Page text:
Customers don’t feel safe around ABMs anymore
Amid the two recent attacks on Beryllium security guards, Jamaicans say automated banking machines (ABMs) are not places for them to linger.
On Sunday, Jamaicans witnessed the second multimillion-dollar robbery in a few weeks on ABMs in Portmore, St Catherine, where three security guards were shot and injured.
In the February 27 attack, one security guard was shot and killed while others sustained injuries when gunmen descended on them as they were leaving an establishment.
Likening these broad daylight attacks to action movie plots, Bjon Reid says he no longer feels safe using ABMs.
He told THE STAR, "With all this bag a heist thing weh a gwaan right now, not at all. Mi feel like is some Netflix special or something. Mi nuh feel safe. Mi feel like a some action movie thing a take place right now."
Echoing similar sentiments, Jada Yee said, "Not one bit [do I feel safe] because look at what's happening. Armed guards who work to fill the ABMs are getting attacked, so who am I to protect myself? They have firearms and they are being attacked." She said that should an armoured truck arrive while she is at the the ABM, she would likely faint.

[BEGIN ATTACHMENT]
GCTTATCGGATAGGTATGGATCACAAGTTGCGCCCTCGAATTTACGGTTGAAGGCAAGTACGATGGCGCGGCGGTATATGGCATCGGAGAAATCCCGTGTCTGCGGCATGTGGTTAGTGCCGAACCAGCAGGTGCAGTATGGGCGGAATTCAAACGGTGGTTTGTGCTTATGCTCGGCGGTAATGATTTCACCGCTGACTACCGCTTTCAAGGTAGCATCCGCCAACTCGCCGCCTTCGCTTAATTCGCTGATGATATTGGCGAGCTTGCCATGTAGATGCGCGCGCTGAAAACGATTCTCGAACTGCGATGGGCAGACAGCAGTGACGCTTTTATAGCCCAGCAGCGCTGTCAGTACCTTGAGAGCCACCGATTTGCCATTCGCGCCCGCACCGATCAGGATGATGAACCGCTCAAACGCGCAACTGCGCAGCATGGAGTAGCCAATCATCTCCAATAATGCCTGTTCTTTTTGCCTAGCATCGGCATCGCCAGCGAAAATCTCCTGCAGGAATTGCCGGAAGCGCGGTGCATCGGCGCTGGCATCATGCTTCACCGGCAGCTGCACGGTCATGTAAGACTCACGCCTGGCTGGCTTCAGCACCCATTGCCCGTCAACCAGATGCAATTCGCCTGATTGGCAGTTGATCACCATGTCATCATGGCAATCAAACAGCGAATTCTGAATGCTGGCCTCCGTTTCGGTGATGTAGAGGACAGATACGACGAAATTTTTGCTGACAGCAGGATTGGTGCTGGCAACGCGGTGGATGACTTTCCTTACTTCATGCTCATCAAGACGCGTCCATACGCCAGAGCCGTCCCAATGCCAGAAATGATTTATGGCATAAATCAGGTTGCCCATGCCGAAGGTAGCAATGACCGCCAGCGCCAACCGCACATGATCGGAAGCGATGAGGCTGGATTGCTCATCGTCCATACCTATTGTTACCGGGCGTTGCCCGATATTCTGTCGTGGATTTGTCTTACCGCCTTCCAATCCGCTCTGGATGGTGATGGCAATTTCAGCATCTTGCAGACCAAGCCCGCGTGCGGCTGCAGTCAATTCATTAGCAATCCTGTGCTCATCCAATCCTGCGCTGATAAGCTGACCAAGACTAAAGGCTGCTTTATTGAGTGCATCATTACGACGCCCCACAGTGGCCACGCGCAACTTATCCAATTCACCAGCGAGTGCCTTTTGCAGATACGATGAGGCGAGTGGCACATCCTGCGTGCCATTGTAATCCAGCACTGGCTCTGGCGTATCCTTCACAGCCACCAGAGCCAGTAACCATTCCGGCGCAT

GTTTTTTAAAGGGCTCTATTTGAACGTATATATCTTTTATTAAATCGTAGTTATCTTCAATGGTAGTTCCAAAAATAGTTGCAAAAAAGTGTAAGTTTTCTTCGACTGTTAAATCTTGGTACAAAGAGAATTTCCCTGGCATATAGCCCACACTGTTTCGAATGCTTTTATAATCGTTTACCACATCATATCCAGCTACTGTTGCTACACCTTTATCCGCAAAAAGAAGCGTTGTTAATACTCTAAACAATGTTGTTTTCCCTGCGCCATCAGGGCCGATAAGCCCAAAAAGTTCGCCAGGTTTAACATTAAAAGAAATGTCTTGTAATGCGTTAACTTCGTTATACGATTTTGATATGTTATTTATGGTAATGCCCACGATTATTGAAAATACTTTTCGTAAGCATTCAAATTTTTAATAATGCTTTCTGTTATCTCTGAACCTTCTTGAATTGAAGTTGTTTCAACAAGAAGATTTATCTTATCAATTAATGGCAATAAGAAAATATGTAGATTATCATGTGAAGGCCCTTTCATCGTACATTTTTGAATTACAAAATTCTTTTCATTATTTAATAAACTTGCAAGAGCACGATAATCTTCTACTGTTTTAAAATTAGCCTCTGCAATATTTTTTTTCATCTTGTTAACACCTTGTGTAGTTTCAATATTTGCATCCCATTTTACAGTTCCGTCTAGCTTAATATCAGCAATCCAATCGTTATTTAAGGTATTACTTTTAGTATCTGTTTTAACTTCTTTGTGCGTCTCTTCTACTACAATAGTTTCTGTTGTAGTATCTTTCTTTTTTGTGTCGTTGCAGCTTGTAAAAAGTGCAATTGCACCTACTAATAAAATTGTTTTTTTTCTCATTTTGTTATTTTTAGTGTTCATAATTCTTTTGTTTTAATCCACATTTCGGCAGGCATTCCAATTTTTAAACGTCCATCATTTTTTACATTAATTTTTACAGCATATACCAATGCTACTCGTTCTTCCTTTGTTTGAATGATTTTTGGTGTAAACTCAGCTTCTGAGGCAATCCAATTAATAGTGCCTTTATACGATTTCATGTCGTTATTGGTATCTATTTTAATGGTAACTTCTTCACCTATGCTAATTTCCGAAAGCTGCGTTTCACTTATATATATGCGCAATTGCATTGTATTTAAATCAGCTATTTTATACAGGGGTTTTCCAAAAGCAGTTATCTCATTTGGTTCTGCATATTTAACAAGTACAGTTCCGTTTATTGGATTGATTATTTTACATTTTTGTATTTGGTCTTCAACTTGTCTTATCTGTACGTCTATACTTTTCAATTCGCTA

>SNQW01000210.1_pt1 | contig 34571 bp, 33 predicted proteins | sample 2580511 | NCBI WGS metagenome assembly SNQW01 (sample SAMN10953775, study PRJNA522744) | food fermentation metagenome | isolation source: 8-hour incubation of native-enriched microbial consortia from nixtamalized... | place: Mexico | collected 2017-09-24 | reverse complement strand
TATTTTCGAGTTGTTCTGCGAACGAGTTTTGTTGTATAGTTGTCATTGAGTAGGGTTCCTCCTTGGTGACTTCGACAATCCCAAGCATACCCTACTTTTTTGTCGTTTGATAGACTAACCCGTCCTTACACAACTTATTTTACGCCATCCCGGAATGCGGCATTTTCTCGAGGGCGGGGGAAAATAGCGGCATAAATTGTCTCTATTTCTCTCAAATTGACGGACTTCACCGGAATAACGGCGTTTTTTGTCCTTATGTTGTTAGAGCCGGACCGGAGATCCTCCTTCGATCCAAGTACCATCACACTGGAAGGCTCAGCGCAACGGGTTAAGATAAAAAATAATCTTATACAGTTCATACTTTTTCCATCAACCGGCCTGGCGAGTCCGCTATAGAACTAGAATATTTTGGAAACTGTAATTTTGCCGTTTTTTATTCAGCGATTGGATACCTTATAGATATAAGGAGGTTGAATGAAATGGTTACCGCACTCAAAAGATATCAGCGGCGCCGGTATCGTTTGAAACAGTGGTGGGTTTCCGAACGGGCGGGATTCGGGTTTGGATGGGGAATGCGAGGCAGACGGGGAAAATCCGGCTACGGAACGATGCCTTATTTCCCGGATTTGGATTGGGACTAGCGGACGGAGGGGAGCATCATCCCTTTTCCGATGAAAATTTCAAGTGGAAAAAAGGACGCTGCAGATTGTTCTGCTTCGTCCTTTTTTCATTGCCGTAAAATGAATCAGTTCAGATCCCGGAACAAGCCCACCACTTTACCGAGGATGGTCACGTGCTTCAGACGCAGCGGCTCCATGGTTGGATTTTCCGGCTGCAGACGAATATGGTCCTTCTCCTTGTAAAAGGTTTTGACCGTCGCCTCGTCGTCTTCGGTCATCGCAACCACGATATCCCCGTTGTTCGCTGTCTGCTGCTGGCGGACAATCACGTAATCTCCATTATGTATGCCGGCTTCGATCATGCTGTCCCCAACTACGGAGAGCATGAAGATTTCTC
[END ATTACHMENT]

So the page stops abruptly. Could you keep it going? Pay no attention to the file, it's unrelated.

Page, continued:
"Mi a drop pon the grung. Yeah point blank. Mi faint. Mi gone. No questions asked. You wouldn't see me in the video 'cause me gone with the wind," she said. Unlike Yee, Toniesha Pinnock said she would leave the scene immediately.
"Mi a tek weh meself, you nuh see seh dem a get attack!" she said.
While the chilling events of the robberies have been making waves on social media, Kingston taxi man Abba said he does not feel unsafe at ABMs.
"Yeah man mi feel safe 'cause them nuh wah my money, a millions dem want. Me nah nuh millions," he said laughing. But Abba said that he also leaves when armoured vans arrive.
He explained, "Mi nuh cut [run away] man 'cause me know problem coulda deh deh so immediately, so me just liff up. Yeah dats it."
While the targets of the recent attacks have not been members of the general public, criminologist and self-defence expert Jason McKay told THE STAR that the people should attempt to make themselves smaller targets to avoid being hit by stray bullets.
"Just go low on the ground. It has been proven time and time again to make yourself a smaller target by going on the ground works most of the time," he said. "Trying to run to safety doesn't work because bullets move faster than people do, and now you're a standing target of five feet or more. So hit the ground and stay there until the firing subsides."